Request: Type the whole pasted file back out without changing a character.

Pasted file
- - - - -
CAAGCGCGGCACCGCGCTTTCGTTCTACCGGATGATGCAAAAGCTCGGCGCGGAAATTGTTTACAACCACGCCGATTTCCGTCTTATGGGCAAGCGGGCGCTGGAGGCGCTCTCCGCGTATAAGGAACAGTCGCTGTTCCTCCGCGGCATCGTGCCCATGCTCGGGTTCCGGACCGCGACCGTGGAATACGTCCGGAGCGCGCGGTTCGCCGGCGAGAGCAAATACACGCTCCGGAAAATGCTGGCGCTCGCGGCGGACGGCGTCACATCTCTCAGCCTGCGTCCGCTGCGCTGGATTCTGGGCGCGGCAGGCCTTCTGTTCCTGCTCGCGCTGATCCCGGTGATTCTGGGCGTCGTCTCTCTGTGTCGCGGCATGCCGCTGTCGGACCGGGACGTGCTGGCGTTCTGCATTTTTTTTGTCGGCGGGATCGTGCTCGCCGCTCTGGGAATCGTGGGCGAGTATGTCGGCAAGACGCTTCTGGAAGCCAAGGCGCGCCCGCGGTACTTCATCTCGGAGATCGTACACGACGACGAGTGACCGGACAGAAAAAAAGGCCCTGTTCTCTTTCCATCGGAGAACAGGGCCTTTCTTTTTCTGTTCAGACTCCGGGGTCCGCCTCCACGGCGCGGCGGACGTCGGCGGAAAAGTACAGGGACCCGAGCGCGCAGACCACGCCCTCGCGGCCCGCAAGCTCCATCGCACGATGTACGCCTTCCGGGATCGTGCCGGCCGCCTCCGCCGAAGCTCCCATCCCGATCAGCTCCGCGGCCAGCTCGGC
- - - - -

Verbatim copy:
CAAGCGCGGCACCGCGCTTTCGTTCTACCGGATGATGCAAAAGCTCGGCGCGGAAATTGTTTACAACCACGCCGATTTCCGTCTTATGGGCAAGCGGGCGCTGGAGGCGCTCTCCGCGTATAAGGAACAGTCGCTGTTCCTCCGCGGCATCGTGCCCATGCTCGGGTTCCGGACCGCGACCGTGGAATACGTCCGGAGCGCGCGGTTCGCCGGCGAGAGCAAATACACGCTCCGGAAAATGCTGGCGCTCGCGGCGGACGGCGTCACATCTCTCAGCCTGCGTCCGCTGCGCTGGATTCTGGGCGCGGCAGGCCTTCTGTTCCTGCTCGCGCTGATCCCGGTGATTCTGGGCGTCGTCTCTCTGTGTCGCGGCATGCCGCTGTCGGACCGGGACGTGCTGGCGTTCTGCATTTTTTTTGTCGGCGGGATCGTGCTCGCCGCTCTGGGAATCGTGGGCGAGTATGTCGGCAAGACGCTTCTGGAAGCCAAGGCGCGCCCGCGGTACTTCATCTCGGAGATCGTACACGACGACGAGTGACCGGACAGAAAAAAAGGCCCTGTTCTCTTTCCATCGGAGAACAGGGCCTTTCTTTTTCTGTTCAGACTCCGGGGTCCGCCTCCACGGCGCGGCGGACGTCGGCGGAAAAGTACAGGGACCCGAGCGCGCAGACCACGCCCTCGCGGCCCGCAAGCTCCATCGCACGATGTACGCCTTCCGGGATCGTGCCGGCCGCCTCCGCCGAAGCTCCCATCCCGATCAGCTCCGCGGCCAGCTCGGC